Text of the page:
The Eurogroup protects Germany and blames others

From left to right, in the foreground: Pierre Moscovici, French Minister of Finance, Jeroen Dijsselbloem, President of the Eurogroup. (Council of the European Union photographic library, 22/11/2013).

From left to right, in the foreground: Pierre Moscovici, French Minister of Finance, Jeroen Dijsselbloem, President of the Eurogroup. (Council of the European Union photographic library, 22/11/2013).

Last week in Brussels, an unseen before procedure took place, during last Friday’s Eurogroup of the 17 euro area member states council of Finance ministers. The 17 politicians assessed the Commission‘s opinions on member states’ draft budgets, ahead of those draft budgetary exercises been discussed in national Parliaments. This is the EU’s ‘brave’ new economic governance procedure, along the lines provided by the ‘Two Pack’ regulations, imposing a new regime in Eurozone’s fiscal reality.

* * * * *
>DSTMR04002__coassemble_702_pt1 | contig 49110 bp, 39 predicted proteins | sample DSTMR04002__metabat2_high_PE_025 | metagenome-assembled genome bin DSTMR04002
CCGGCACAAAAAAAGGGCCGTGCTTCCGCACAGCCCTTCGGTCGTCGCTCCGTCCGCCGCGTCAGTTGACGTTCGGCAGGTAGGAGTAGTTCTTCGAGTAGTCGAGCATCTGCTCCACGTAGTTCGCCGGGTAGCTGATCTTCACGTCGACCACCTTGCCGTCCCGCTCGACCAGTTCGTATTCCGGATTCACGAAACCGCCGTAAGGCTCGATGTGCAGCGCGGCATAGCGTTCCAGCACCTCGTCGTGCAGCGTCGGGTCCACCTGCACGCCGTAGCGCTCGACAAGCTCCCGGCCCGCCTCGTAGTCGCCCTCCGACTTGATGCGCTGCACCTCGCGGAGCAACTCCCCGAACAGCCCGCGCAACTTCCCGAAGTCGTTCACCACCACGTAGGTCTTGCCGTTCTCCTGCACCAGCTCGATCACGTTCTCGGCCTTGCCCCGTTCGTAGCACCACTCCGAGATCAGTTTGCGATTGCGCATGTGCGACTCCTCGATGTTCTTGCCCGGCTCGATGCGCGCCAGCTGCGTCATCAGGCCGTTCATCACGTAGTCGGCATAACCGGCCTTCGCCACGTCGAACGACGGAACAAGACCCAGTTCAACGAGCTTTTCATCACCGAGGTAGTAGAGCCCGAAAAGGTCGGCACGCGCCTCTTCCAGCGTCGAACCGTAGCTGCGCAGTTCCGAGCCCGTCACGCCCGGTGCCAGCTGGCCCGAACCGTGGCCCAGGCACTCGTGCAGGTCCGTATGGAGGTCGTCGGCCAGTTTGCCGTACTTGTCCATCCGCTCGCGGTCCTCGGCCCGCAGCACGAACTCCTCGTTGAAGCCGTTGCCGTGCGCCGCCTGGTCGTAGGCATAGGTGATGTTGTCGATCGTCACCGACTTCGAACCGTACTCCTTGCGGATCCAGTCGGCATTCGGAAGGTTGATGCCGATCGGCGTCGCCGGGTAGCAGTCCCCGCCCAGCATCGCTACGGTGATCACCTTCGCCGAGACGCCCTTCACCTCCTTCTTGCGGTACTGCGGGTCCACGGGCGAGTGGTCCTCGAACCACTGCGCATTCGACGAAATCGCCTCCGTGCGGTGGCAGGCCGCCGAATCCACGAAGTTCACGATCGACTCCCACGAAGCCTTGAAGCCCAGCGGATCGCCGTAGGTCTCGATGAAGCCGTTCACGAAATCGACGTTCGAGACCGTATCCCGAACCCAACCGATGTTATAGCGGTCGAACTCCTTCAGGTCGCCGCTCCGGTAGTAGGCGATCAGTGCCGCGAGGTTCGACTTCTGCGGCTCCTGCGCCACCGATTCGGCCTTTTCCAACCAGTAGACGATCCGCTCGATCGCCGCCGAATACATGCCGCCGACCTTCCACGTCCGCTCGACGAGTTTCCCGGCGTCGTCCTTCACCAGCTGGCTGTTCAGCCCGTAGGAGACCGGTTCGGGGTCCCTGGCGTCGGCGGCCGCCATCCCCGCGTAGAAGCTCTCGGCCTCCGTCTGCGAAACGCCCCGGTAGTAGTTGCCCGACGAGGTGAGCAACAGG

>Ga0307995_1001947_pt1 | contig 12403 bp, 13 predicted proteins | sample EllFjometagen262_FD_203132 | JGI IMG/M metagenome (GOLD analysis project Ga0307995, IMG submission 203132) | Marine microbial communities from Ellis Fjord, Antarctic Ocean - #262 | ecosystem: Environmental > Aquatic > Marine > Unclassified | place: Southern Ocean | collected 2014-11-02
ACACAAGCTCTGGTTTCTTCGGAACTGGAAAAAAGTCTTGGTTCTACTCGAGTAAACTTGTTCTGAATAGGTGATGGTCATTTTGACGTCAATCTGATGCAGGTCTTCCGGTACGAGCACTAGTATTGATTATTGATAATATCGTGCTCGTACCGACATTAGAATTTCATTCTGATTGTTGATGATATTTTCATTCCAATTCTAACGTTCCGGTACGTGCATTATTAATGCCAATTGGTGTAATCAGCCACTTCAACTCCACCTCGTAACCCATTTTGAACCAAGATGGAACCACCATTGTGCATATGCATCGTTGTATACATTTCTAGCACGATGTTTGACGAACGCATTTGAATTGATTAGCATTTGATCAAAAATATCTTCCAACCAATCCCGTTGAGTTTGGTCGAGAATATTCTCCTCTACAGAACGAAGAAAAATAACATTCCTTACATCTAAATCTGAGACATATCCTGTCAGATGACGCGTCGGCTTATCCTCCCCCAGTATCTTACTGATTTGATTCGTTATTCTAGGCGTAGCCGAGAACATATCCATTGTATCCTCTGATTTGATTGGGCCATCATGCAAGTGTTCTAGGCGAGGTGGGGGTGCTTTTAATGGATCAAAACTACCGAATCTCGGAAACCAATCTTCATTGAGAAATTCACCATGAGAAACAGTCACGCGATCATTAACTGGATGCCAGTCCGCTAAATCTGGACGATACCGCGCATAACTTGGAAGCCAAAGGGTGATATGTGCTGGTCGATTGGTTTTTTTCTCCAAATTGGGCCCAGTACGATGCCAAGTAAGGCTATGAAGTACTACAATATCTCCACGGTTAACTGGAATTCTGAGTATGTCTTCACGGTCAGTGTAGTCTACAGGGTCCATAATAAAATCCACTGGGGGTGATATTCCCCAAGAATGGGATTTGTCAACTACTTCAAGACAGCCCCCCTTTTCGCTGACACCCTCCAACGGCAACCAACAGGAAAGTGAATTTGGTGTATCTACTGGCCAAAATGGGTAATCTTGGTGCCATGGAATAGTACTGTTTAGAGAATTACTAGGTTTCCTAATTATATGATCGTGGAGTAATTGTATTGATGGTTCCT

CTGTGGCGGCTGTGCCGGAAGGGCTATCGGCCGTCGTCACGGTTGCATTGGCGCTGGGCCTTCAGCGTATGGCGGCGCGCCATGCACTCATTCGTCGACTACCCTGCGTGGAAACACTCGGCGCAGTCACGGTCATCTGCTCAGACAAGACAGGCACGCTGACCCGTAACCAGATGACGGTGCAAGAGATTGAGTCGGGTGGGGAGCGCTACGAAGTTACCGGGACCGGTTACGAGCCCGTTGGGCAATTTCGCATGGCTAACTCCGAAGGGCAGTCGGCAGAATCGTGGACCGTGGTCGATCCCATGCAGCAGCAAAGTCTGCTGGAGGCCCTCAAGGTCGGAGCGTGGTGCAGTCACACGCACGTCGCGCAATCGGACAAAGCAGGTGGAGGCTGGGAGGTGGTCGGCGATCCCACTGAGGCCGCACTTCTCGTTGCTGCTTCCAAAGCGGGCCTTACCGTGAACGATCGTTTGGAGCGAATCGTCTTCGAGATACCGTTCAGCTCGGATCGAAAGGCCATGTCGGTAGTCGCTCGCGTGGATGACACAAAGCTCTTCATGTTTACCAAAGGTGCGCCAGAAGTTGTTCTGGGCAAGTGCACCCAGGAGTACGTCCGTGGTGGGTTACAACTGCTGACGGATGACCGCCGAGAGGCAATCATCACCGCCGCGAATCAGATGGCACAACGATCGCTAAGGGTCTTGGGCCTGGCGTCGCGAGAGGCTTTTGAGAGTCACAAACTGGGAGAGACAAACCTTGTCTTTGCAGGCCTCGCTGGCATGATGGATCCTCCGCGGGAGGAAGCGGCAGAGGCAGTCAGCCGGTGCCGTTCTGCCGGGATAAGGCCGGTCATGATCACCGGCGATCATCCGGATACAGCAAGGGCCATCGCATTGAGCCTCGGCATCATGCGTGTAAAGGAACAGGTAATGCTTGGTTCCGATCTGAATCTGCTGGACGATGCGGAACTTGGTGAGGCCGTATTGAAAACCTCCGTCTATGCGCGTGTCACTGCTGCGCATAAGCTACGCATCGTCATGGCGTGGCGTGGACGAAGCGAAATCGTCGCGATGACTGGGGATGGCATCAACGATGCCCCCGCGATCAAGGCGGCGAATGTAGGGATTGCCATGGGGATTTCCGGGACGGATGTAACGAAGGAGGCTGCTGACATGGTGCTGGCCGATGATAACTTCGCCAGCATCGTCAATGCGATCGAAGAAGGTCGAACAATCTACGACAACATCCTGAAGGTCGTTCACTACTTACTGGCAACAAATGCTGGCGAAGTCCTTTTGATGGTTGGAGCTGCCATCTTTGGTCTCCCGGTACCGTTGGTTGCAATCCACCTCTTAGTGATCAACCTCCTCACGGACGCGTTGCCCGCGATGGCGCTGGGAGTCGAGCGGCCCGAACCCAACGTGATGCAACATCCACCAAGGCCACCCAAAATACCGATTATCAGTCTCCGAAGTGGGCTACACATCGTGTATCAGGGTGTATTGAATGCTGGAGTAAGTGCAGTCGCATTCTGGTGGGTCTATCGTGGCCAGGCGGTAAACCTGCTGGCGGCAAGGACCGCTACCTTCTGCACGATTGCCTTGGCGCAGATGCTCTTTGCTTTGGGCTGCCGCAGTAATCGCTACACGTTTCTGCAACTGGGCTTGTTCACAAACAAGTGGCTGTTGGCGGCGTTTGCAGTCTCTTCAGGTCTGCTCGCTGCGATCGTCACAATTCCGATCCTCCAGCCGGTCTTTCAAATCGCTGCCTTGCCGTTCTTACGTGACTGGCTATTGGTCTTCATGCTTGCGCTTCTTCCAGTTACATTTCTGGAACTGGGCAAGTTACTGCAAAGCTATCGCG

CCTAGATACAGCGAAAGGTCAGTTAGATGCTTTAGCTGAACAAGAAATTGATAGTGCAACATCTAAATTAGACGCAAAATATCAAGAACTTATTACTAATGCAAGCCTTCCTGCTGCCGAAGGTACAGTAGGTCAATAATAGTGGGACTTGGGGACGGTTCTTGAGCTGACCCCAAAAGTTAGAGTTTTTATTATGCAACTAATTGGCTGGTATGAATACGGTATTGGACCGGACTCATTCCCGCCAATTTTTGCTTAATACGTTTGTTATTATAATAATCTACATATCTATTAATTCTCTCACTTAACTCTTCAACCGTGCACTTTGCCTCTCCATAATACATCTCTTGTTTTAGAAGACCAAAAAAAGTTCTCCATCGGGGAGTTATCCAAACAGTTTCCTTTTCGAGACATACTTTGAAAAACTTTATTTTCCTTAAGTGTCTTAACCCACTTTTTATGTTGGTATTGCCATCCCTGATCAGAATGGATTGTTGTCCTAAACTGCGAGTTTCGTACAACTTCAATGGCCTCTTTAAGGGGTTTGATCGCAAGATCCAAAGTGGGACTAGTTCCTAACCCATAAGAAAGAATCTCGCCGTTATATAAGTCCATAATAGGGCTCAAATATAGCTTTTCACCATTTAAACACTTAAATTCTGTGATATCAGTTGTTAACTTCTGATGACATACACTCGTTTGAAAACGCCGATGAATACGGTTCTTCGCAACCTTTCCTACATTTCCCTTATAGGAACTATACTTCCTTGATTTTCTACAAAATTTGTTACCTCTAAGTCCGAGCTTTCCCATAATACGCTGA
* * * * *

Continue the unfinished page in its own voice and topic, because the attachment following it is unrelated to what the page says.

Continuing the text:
The ‘Two-Pack‘ regulations entered into force on 30 May 2013 covering all 17 euro area Member States. The new strict fiscal rules for euro area countries are meant to reinforce the Stability and Growth Pact (SGP), which in its initial form failed to restrict budget deficits and public debt below 3% and 60% of GDP, respectively. The SGP framework was launched together with the introduction of the euro and was supposed to offer a solid fiscal base for the new currency. It failed to deliver results and the euro area debt crisis of 2009 broke out. Consequently the EU had to introduce new checks, controls and penalties to oblige member states to comply with the rules. The task to assess the adaptation of national budgets in the new regulatory environment has been bestowed to the European Commission.

The Commission’s assessments